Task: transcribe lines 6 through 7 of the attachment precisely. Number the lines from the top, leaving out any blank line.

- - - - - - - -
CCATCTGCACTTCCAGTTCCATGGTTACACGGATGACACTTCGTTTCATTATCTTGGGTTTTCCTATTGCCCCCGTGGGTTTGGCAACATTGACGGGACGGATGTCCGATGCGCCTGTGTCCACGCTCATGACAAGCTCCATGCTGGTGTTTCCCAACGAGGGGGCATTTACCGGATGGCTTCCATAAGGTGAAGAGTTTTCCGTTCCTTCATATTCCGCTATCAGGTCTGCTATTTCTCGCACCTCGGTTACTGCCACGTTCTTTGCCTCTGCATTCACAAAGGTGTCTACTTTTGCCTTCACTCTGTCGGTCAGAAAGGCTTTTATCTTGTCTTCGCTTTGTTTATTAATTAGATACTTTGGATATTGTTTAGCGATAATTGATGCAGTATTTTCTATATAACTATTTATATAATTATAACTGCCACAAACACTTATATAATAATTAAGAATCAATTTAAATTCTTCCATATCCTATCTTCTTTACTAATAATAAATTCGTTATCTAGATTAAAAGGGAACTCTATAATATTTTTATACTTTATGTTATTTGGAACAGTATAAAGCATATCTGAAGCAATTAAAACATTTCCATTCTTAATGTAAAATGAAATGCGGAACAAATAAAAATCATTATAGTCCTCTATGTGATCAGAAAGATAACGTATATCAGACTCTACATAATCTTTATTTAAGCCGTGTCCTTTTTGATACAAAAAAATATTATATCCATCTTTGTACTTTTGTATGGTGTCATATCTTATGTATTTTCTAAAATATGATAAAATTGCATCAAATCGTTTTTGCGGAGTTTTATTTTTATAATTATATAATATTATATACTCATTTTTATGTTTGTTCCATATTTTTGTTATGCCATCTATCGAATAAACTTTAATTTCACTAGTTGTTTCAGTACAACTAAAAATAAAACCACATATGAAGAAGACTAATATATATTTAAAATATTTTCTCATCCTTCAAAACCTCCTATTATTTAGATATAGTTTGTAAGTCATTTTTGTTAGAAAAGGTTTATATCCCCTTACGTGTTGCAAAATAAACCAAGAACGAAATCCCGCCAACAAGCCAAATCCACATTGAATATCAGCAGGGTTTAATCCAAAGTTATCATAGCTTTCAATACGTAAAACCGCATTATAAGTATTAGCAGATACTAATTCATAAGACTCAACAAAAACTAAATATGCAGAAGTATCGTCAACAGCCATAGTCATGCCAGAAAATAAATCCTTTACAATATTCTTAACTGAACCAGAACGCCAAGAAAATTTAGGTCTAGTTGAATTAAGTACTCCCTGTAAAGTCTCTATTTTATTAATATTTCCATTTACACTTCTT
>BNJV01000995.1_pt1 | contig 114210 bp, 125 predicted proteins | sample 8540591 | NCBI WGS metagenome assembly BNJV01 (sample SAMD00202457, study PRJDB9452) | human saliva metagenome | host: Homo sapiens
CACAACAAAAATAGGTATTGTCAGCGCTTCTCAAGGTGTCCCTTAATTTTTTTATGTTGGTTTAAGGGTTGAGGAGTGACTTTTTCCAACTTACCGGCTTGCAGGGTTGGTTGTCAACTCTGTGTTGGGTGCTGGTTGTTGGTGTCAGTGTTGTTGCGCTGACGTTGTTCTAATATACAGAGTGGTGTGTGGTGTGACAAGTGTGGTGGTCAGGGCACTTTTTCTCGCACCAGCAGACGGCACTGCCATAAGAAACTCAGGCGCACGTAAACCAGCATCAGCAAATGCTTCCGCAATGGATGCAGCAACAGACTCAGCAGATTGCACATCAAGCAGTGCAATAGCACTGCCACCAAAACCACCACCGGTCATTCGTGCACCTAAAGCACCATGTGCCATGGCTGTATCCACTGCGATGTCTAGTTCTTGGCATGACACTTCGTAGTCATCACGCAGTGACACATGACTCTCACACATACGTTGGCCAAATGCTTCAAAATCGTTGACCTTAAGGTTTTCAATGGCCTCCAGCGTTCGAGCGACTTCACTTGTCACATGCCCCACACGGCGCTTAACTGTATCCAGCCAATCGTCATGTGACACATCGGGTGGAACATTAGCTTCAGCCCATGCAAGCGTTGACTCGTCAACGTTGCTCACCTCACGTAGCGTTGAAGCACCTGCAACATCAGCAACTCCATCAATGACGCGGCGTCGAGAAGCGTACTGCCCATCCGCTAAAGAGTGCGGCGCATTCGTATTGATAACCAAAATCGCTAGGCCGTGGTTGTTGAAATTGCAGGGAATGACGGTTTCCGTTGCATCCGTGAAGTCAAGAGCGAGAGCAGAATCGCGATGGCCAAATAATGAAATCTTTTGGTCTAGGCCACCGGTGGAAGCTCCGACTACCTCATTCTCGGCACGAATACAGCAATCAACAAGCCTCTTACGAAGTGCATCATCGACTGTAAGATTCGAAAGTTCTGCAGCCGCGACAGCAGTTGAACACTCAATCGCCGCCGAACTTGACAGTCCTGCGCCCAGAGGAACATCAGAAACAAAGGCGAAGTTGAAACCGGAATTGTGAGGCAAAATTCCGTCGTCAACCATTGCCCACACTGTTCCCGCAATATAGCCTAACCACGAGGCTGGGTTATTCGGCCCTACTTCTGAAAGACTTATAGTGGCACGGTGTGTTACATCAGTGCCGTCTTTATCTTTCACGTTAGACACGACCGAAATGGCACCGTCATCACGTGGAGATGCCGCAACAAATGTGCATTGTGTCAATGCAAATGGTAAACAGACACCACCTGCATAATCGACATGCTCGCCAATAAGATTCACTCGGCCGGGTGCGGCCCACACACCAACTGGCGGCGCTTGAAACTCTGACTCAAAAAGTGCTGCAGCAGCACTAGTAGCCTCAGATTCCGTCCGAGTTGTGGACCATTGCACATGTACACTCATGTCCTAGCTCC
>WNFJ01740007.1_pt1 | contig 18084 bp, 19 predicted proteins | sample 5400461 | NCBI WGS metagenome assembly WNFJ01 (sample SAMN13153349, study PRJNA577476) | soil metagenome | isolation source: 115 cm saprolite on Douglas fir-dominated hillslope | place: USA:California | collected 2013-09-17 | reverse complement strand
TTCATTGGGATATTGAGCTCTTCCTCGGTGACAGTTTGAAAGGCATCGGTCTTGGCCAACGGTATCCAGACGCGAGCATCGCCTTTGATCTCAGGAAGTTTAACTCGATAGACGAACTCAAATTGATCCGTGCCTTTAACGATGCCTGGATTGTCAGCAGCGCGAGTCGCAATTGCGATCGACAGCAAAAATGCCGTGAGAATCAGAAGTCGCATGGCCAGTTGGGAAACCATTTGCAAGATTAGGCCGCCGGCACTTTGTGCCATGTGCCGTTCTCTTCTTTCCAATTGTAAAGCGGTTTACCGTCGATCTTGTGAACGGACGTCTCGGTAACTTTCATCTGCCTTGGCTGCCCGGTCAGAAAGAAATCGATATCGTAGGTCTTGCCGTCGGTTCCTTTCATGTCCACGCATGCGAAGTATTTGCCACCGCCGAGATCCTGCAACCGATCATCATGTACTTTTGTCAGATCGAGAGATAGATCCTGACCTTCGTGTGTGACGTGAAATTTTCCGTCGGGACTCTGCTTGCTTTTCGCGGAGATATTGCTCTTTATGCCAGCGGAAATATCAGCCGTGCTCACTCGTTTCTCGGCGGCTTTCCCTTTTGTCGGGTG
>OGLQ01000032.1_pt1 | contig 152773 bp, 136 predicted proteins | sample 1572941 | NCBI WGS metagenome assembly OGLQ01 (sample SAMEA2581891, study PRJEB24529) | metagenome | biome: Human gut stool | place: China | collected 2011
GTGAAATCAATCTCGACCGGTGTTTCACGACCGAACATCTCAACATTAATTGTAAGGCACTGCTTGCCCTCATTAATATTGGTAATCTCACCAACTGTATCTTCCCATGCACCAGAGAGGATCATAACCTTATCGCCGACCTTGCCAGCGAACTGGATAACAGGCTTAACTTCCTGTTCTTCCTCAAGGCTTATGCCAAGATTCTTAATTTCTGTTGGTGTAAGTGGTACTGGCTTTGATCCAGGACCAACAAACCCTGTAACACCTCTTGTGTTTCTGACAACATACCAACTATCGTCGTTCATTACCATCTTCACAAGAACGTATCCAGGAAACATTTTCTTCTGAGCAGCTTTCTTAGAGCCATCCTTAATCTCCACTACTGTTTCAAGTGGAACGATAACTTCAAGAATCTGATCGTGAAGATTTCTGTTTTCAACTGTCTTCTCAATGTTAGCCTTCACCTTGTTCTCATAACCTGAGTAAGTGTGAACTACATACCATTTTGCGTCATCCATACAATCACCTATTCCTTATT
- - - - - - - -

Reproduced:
>OGLQ01000032.1_pt1 | contig 152773 bp, 136 predicted proteins | sample 1572941 | NCBI WGS metagenome assembly OGLQ01 (sample SAMEA2581891, study PRJEB24529) | metagenome | biome: Human gut stool | place: China | collected 2011
GTGAAATCAATCTCGACCGGTGTTTCACGACCGAACATCTCAACATTAATTGTAAGGCACTGCTTGCCCTCATTAATATTGGTAATCTCACCAACTGTATCTTCCCATGCACCAGAGAGGATCATAACCTTATCGCCGACCTTGCCAGCGAACTGGATAACAGGCTTAACTTCCTGTTCTTCCTCAAGGCTTATGCCAAGATTCTTAATTTCTGTTGGTGTAAGTGGTACTGGCTTTGATCCAGGACCAACAAACCCTGTAACACCTCTTGTGTTTCTGACAACATACCAACTATCGTCGTTCATTACCATCTTCACAAGAACGTATCCAGGAAACATTTTCTTCTGAGCAGCTTTCTTAGAGCCATCCTTAATCTCCACTACTGTTTCAAGTGGAACGATAACTTCAAGAATCTGATCGTGAAGATTTCTGTTTTCAACTGTCTTCTCAATGTTAGCCTTCACCTTGTTCTCATAACCTGAGTAAGTGTGAACTACATACCATTTTGCGTCATCCATACAATCACCTATTCCTTATT